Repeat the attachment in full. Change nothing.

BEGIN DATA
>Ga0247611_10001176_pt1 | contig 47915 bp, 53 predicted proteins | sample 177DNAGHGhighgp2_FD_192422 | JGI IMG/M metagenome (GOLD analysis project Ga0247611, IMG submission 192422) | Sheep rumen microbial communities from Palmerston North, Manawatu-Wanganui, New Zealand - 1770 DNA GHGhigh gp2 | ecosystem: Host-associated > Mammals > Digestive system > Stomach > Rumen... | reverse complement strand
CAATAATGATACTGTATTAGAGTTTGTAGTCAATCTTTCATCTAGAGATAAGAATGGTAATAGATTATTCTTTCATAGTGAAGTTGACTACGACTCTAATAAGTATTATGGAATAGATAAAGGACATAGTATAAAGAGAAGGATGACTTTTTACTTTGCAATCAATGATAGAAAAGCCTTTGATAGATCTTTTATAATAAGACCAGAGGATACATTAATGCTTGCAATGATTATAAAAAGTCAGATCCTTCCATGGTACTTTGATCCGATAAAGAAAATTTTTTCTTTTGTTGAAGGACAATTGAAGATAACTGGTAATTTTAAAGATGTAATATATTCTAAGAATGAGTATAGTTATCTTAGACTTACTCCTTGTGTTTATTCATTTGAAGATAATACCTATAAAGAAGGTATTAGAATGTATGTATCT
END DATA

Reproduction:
>Ga0247611_10001176_pt1 | contig 47915 bp, 53 predicted proteins | sample 177DNAGHGhighgp2_FD_192422 | JGI IMG/M metagenome (GOLD analysis project Ga0247611, IMG submission 192422) | Sheep rumen microbial communities from Palmerston North, Manawatu-Wanganui, New Zealand - 1770 DNA GHGhigh gp2 | ecosystem: Host-associated > Mammals > Digestive system > Stomach > Rumen... | reverse complement strand
CAATAATGATACTGTATTAGAGTTTGTAGTCAATCTTTCATCTAGAGATAAGAATGGTAATAGATTATTCTTTCATAGTGAAGTTGACTACGACTCTAATAAGTATTATGGAATAGATAAAGGACATAGTATAAAGAGAAGGATGACTTTTTACTTTGCAATCAATGATAGAAAAGCCTTTGATAGATCTTTTATAATAAGACCAGAGGATACATTAATGCTTGCAATGATTATAAAAAGTCAGATCCTTCCATGGTACTTTGATCCGATAAAGAAAATTTTTTCTTTTGTTGAAGGACAATTGAAGATAACTGGTAATTTTAAAGATGTAATATATTCTAAGAATGAGTATAGTTATCTTAGACTTACTCCTTGTGTTTATTCATTTGAAGATAATACCTATAAAGAAGGTATTAGAATGTATGTATCT